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Why Too Many Receivers Is One Good Problem to Have

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Why Too Many Receivers Is One Good Problem to Have
Getty Images Matt Forte and Jay Cutler Getty Images
Why Too Many Receivers Is One Good Problem to Have

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Matt Forte and Jay Cutler

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Last week, Bears fans were asking where was Devin Hester. This week, the same applied to Devin Aromashodu. After these first two games, the Bears have a wealth of wideouts. That's a good problem to have.

Earl Bennett and Hester stepped up against the Cowboys, combining for nine catches. Against the Lions, the pair had only one catch between them. Aromashodu made five catches against the Lions, but only played one snap against the Cowboys.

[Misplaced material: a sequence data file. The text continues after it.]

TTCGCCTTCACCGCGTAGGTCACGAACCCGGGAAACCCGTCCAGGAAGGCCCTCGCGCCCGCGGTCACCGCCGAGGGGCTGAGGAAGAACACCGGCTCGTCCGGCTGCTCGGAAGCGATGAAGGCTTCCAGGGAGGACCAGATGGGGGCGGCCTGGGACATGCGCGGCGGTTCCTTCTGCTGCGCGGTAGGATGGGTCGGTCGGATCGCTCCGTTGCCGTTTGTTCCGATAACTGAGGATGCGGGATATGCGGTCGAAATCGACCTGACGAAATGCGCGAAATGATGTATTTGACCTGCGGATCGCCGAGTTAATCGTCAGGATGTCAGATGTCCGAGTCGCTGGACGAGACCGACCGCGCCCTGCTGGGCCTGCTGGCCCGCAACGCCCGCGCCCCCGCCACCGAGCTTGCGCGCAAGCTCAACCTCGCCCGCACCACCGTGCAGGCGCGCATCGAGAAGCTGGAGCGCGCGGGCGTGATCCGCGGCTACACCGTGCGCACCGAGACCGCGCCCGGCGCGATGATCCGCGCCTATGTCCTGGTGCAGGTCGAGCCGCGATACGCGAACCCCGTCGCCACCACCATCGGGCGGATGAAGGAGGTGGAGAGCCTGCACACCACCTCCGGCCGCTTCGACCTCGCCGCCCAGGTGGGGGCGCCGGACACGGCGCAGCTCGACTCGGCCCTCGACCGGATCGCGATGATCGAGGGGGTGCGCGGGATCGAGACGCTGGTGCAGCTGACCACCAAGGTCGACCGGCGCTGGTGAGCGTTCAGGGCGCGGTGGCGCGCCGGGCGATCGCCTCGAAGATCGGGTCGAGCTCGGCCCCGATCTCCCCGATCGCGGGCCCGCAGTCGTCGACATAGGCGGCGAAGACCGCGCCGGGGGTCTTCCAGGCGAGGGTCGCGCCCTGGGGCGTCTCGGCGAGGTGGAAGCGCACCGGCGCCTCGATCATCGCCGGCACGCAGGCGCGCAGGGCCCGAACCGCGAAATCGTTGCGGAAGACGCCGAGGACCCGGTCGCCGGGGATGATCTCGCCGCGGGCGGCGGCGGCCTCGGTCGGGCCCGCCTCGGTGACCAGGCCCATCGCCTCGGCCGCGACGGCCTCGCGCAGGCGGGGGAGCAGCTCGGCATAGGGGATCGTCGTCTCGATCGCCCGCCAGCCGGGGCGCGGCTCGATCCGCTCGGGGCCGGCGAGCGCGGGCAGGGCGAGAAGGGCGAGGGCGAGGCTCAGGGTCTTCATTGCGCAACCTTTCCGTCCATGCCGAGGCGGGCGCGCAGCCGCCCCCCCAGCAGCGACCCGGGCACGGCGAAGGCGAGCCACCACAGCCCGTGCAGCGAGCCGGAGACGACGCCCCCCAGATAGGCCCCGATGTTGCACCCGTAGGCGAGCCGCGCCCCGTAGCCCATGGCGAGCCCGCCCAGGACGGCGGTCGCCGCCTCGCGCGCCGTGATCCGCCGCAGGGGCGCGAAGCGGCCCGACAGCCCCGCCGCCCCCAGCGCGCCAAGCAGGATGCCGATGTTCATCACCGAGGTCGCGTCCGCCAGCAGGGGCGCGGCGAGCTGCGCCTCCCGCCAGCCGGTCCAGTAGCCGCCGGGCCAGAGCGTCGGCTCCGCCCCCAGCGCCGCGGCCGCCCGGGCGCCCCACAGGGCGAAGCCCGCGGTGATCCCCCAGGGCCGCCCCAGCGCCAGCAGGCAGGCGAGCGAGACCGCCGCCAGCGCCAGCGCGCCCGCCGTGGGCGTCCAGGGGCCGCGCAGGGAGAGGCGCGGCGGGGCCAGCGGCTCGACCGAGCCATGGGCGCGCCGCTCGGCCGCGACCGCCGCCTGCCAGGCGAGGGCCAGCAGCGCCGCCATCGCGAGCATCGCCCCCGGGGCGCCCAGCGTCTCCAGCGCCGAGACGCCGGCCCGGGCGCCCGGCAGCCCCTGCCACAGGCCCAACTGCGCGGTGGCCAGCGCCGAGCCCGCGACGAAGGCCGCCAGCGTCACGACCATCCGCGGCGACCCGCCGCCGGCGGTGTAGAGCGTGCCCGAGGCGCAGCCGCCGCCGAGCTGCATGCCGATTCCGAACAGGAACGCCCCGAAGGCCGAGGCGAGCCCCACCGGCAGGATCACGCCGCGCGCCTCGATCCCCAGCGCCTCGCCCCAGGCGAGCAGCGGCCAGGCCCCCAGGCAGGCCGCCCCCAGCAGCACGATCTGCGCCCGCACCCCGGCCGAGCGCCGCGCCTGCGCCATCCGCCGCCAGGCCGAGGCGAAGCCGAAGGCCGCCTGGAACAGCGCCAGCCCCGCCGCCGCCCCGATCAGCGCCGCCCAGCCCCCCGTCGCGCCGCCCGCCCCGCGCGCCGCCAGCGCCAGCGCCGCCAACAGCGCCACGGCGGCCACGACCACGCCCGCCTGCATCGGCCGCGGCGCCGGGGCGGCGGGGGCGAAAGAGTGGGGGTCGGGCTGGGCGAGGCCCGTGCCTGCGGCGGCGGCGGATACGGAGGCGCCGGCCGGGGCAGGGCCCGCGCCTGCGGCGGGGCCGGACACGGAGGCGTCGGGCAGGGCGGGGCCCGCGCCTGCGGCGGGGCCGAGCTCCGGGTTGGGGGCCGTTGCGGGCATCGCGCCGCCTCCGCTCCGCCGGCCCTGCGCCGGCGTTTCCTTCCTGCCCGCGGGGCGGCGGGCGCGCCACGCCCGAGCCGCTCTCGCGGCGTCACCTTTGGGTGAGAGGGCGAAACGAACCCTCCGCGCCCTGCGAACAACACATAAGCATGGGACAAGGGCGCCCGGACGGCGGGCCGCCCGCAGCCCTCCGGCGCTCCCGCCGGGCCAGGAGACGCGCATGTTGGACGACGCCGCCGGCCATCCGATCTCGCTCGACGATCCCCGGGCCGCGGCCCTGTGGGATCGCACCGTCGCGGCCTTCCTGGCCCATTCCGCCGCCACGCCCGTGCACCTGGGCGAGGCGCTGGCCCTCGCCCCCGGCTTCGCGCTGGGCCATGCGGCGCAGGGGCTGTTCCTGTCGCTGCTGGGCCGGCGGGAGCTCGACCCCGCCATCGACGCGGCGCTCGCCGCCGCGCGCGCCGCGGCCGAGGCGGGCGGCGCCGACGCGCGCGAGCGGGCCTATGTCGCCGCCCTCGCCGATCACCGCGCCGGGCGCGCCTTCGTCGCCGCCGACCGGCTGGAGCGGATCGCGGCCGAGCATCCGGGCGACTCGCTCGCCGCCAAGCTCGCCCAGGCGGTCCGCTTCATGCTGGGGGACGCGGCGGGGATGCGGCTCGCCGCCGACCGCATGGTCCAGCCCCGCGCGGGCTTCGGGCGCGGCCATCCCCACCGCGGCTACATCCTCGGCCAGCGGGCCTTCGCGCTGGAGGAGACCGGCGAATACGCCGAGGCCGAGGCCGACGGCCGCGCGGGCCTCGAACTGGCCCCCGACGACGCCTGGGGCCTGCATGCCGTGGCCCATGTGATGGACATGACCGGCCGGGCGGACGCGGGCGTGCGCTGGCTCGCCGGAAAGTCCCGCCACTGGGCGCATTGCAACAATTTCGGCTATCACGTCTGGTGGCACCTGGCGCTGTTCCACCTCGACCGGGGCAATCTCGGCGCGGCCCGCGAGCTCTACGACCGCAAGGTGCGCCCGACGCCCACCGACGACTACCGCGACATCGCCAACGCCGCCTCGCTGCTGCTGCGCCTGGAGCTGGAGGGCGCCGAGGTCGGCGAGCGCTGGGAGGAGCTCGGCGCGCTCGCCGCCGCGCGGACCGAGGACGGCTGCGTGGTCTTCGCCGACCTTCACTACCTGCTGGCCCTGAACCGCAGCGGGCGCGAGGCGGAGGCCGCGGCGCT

"I really don't have an explanation," Aromashodu said Sunday. "I don't know why. Maybe we had a different game plan for the matchups we had. I'm happy with the outcome of the game, so that's all that matters."

With the Bears relying on a pass-heavy offense, there will be plenty of passes to go around. Unlike the Cowboys, who have Miles Austin as their go-to receiver, the Bears have plenty of options and spread the ball around. Johnny Knox, Greg Olsen, Hester, Bennett, Aromashodu, Rashied Davis and even running backs Matt Forte and Chester Taylor have proven that they can be reliable passing options.

"(Since) Mike (Martz) got here with this offense, I don't think you need a No. 1," said quarterback Jay Cutler, who has thrown five TD passes and just one interception this season. "I don't think you need that guy because the ball is going in so many directions."

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